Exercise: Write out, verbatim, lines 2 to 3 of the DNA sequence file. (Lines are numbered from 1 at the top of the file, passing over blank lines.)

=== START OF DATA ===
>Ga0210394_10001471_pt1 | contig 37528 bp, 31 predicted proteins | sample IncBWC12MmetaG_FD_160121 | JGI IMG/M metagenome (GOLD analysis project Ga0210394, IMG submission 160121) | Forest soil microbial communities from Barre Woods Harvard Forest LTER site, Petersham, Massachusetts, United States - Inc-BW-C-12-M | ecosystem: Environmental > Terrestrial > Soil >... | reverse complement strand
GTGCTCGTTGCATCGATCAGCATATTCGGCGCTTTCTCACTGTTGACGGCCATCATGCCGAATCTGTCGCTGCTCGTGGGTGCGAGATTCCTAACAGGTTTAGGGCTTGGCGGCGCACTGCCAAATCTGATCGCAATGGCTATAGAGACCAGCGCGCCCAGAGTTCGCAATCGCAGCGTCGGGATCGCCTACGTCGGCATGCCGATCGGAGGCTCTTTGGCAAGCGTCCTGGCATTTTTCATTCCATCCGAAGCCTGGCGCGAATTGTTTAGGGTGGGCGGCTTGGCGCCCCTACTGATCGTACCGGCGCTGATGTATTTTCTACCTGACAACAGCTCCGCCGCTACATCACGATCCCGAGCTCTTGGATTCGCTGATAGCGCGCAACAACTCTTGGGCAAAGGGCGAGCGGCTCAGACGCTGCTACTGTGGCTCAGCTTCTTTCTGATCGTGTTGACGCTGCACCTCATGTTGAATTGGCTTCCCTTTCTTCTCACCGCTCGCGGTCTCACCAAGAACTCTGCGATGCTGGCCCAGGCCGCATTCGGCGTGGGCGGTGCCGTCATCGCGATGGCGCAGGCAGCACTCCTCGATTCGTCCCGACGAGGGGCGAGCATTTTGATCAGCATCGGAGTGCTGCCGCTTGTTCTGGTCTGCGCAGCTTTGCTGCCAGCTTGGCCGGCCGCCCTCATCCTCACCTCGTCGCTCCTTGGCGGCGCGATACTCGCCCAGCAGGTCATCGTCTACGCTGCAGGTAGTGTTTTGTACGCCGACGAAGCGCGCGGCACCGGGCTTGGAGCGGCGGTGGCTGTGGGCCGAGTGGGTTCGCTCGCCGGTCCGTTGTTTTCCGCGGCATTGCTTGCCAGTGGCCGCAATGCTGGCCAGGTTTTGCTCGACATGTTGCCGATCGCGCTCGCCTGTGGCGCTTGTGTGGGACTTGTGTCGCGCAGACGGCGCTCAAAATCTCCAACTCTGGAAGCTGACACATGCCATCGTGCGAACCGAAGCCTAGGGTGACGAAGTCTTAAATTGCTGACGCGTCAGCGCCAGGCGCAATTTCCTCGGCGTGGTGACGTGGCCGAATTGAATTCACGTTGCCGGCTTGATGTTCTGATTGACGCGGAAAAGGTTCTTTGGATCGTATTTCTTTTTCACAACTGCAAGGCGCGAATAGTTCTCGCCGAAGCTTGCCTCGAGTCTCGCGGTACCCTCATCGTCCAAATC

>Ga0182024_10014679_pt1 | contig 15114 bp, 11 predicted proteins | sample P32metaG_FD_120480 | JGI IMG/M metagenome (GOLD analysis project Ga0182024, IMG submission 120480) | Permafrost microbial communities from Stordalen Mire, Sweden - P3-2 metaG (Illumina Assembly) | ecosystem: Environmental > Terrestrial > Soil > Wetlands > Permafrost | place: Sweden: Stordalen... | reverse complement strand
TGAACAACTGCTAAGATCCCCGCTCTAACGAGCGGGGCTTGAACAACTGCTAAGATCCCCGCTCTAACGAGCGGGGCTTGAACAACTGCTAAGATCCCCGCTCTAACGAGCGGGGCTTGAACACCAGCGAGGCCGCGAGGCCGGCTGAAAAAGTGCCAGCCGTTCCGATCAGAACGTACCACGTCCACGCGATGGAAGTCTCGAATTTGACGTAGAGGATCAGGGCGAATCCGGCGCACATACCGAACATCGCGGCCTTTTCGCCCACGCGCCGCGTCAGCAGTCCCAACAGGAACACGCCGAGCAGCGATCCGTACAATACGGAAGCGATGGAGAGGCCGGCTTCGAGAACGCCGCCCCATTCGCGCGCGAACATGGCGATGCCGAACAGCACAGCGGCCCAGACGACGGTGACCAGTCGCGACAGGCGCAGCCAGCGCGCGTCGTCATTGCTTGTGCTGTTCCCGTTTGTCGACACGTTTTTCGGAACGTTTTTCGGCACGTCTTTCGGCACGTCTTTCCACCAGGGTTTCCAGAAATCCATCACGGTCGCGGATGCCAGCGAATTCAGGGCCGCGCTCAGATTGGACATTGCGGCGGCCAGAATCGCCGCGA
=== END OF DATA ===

GTGCTCGTTGCATCGATCAGCATATTCGGCGCTTTCTCACTGTTGACGGCCATCATGCCGAATCTGTCGCTGCTCGTGGGTGCGAGATTCCTAACAGGTTTAGGGCTTGGCGGCGCACTGCCAAATCTGATCGCAATGGCTATAGAGACCAGCGCGCCCAGAGTTCGCAATCGCAGCGTCGGGATCGCCTACGTCGGCATGCCGATCGGAGGCTCTTTGGCAAGCGTCCTGGCATTTTTCATTCCATCCGAAGCCTGGCGCGAATTGTTTAGGGTGGGCGGCTTGGCGCCCCTACTGATCGTACCGGCGCTGATGTATTTTCTACCTGACAACAGCTCCGCCGCTACATCACGATCCCGAGCTCTTGGATTCGCTGATAGCGCGCAACAACTCTTGGGCAAAGGGCGAGCGGCTCAGACGCTGCTACTGTGGCTCAGCTTCTTTCTGATCGTGTTGACGCTGCACCTCATGTTGAATTGGCTTCCCTTTCTTCTCACCGCTCGCGGTCTCACCAAGAACTCTGCGATGCTGGCCCAGGCCGCATTCGGCGTGGGCGGTGCCGTCATCGCGATGGCGCAGGCAGCACTCCTCGATTCGTCCCGACGAGGGGCGAGCATTTTGATCAGCATCGGAGTGCTGCCGCTTGTTCTGGTCTGCGCAGCTTTGCTGCCAGCTTGGCCGGCCGCCCTCATCCTCACCTCGTCGCTCCTTGGCGGCGCGATACTCGCCCAGCAGGTCATCGTCTACGCTGCAGGTAGTGTTTTGTACGCCGACGAAGCGCGCGGCACCGGGCTTGGAGCGGCGGTGGCTGTGGGCCGAGTGGGTTCGCTCGCCGGTCCGTTGTTTTCCGCGGCATTGCTTGCCAGTGGCCGCAATGCTGGCCAGGTTTTGCTCGACATGTTGCCGATCGCGCTCGCCTGTGGCGCTTGTGTGGGACTTGTGTCGCGCAGACGGCGCTCAAAATCTCCAACTCTGGAAGCTGACACATGCCATCGTGCGAACCGAAGCCTAGGGTGACGAAGTCTTAAATTGCTGACGCGTCAGCGCCAGGCGCAATTTCCTCGGCGTGGTGACGTGGCCGAATTGAATTCACGTTGCCGGCTTGATGTTCTGATTGACGCGGAAAAGGTTCTTTGGATCGTATTTCTTTTTCACAACTGCAAGGCGCGAATAGTTCTCGCCGAAGCTTGCCTCGAGTCTCGCGGTACCCTCATCGTCCAAATC

>Ga0182024_10014679_pt1 | contig 15114 bp, 11 predicted proteins | sample P32metaG_FD_120480 | JGI IMG/M metagenome (GOLD analysis project Ga0182024, IMG submission 120480) | Permafrost microbial communities from Stordalen Mire, Sweden - P3-2 metaG (Illumina Assembly) | ecosystem: Environmental > Terrestrial > Soil > Wetlands > Permafrost | place: Sweden: Stordalen... | reverse complement strand